Malta’s animal welfare commissioner recently urged consumers not to drink milk. But is her stand based on science?

Expertise might be measured by various yardsticks but it is crucial to acknowledge that a subject matter warrants experts that have in-depth understanding of the mechanisms and structures governing it.

Animal welfare is no exception.

Animal welfare has links with animal health, feelings and behaviour and, therefore, gave rise to various definitions of welfare. The Five Freedoms define good welfare as freedom from hunger/thirst, discomfort, pain/injury/disease and fear/distress and the expression of normal behaviour.

Although seemingly clear cut, this gives rise to trade-offs that are difficult to reconcile. As an organic livestock auditor admitted to me some days ago, “I’ve seen multiple feather-less free-range chickens in my experience as an auditor” and this is due to chickens pecking each other when they live in groups.

The auditor continued that “organic livestock production, such as free-range chickens, can lead to animals suffering from significant poor health”. Is a free, sick chicken more desirable in our imaginary collective than a caged, healthy one? Does it make us feel better?

But even this is beyond the point. Such welfare considerations are measurable and any changes in welfare are objective.

Stress levels as measured through hormone fluctuations, for example, can lead to clear results as to whether any changes in an animal’s rearing (conditions) lead to better welfare for that animal.

For all intents and purposes, this is a scientific field that is very deeply investigated by livestock and animal behaviour experts around the world. I am not and don’t pretend to be one, even if I follow this subject very closely. Hence it would be presumptuous of me to pontificate on the science and rearing practices of the sector.

The animal welfare commission decides to blur the line

But I don’t need to be a scholar in the matter to appreciate the efforts of science to improve the welfare of livestock animals and how this differs from animal rights in idea and objective.

The relationship between human and animal has evolved and will continue evolving. As with anything else, such a relationship is embroiled in ethical considerations that have invested philosophers and scientists alike. This gave rise to various schools of thought, with arguments at one end of the spectrum supporting the utilisation of animals for human needs such as food production while arguments at the other end of the spectrum refusing any such use. Needless to say, this is a moral dilemma with various convolutions and facets.

The animal ‘rights’ theory presupposes that animals have rights to protect their interests. Rights are a strong protection because they cannot be infringed even if this would enhance the well-being of somebody else.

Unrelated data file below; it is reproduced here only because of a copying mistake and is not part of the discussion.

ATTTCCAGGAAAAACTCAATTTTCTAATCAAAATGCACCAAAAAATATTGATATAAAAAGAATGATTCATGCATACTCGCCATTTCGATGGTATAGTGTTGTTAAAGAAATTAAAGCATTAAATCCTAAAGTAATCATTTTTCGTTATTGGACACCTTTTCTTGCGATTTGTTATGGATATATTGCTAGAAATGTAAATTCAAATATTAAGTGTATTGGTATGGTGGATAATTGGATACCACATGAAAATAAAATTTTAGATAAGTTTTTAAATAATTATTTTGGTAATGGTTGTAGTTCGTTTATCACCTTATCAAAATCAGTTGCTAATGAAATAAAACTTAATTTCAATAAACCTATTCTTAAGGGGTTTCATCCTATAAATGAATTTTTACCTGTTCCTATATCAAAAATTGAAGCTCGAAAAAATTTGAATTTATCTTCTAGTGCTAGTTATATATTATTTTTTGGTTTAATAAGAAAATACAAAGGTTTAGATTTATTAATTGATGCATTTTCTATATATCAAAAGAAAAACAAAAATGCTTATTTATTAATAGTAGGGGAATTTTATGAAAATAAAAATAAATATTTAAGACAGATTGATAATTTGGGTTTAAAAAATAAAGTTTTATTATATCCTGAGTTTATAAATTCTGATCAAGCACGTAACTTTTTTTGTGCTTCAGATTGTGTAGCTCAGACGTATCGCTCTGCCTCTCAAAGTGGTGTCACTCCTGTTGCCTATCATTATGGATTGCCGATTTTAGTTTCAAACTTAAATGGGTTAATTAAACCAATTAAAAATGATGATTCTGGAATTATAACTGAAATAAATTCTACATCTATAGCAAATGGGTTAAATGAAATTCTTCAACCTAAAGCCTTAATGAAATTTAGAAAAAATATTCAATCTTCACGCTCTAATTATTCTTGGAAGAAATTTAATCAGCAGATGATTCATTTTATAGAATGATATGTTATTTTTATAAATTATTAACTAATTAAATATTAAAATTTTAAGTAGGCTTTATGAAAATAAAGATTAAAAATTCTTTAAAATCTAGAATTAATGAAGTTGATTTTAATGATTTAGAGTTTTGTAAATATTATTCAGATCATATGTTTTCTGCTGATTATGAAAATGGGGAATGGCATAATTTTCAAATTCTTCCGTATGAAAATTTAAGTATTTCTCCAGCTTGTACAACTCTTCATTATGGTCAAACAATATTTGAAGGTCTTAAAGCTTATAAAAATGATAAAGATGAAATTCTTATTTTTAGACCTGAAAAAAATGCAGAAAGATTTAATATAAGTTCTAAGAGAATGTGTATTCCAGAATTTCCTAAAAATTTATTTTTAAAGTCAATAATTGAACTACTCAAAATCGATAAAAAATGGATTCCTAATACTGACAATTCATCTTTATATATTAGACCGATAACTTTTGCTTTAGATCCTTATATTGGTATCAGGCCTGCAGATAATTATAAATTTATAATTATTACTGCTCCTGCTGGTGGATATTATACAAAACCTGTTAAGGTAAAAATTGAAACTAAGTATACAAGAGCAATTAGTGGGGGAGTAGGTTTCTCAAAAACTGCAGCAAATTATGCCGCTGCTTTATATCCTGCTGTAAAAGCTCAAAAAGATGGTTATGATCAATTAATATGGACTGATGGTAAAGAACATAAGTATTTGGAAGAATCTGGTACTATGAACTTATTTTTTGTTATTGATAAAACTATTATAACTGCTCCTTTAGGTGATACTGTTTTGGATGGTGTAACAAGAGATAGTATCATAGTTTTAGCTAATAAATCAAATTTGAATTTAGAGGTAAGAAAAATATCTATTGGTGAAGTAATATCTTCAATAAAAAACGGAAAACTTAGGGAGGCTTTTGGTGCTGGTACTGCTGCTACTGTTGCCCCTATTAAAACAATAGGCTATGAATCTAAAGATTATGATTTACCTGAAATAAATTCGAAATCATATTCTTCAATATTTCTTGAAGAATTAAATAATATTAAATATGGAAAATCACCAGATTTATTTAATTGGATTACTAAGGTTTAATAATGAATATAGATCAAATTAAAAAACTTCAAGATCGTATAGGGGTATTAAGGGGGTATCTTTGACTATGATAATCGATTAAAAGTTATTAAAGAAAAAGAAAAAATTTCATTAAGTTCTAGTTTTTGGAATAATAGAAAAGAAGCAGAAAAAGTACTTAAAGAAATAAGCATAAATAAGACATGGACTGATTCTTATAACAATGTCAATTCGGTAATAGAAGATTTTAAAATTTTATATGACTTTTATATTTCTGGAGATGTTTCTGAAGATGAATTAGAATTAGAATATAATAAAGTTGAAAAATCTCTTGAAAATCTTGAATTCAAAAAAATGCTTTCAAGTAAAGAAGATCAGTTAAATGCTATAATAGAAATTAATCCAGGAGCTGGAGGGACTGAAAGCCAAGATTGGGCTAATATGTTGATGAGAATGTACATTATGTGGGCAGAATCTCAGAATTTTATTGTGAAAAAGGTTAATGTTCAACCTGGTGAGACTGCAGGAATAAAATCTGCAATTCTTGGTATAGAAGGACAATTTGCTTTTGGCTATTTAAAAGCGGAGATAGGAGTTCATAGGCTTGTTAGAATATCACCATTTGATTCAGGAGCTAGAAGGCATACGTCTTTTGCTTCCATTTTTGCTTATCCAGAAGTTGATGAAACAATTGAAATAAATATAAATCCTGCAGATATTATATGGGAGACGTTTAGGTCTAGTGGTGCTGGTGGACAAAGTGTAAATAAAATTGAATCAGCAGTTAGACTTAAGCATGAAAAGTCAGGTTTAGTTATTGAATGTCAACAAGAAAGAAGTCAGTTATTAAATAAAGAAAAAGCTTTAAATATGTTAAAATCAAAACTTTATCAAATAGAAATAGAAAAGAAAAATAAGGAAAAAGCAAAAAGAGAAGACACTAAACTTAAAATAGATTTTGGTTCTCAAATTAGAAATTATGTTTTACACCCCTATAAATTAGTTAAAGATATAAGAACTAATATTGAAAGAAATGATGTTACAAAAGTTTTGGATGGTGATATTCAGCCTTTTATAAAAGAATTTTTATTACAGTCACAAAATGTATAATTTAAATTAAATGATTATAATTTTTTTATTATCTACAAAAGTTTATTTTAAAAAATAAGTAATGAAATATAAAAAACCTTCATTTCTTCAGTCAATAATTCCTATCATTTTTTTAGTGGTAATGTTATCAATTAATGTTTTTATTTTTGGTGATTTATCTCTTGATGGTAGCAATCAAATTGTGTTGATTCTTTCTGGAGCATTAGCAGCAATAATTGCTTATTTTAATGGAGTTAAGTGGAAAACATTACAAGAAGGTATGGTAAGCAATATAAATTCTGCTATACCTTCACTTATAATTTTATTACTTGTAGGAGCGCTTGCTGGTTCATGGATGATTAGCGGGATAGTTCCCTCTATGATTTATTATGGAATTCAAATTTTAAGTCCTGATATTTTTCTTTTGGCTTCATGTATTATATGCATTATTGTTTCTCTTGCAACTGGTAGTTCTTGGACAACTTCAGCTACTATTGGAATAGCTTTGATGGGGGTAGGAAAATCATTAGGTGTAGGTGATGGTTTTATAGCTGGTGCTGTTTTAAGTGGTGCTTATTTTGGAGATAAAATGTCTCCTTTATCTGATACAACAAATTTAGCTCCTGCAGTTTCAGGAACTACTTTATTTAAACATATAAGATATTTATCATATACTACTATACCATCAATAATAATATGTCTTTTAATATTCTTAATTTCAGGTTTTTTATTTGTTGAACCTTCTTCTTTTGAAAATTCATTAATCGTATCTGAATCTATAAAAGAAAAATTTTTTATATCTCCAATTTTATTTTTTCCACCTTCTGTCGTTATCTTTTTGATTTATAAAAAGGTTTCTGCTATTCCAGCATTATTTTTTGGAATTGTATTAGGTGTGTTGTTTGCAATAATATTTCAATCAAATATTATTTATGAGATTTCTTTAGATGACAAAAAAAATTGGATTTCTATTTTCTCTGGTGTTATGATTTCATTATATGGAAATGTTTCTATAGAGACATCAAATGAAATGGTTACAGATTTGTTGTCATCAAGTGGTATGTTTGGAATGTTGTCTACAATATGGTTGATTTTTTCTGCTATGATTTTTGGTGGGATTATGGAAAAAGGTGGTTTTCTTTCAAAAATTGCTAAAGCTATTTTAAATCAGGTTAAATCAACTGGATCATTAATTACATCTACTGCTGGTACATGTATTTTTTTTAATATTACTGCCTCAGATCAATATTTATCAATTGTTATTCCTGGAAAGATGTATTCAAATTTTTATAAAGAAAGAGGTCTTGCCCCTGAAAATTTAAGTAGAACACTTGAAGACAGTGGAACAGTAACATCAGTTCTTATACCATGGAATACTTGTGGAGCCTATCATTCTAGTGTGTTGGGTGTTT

The argument for animal rights stems from the fact that humans have rights and the notion that there is no morally relevant difference between humans and animals. Hence, by consequence, animals have rights too.

Obviously, the counterargument to this in philosophical and ethical circles is whether animals are ‘moral’ creatures or not and whether we should impart rights on creatures that do not, generally, behave ‘morally’ and are not capable of ‘moral judgement’. 

As one can imagine, these are keenly debated arguments which, like any other bioethical dilemma, are nowhere near any objective and conclusive outcome.

This debate is an extension of the conveyance of human feelings and thoughts unto animals (cue the ‘what if I put you in a cage?’ argument). Any person is perfectly free to subscribe to any philosophy or put themselves at any point on a spectrum of ethical viewpoints.

But with all this in mind, I hope I am making clear the problem with the obscene position taken by Malta’s animal welfare commissioner urging consumers not to drink milk.

Whereas the commissioner should be proposing objective, science-based ameliorations to enhance livestock welfare, all she could do on World Milk Day was to use her office and position to legitimise a philosophy she subscribes to.

Notwithstanding the milk production facts she got wrong in her post (and that have been debunked in various online blogs and social commentary), she mistook science-based welfare which she should be working towards for an animal rights philosophy which is debated by ethical circles.

I suspect the commissioner knows exactly the difference between the two but she decides to blur the line because of her personal philosophical convictions.

To do this in public office is abhorrent. We deserve better!

Malcolm Borg is deputy director at MCAST’s Institute of Applied Sciences, in charge of the Centre for Agriculture, Aquatics and Animal Sciences.

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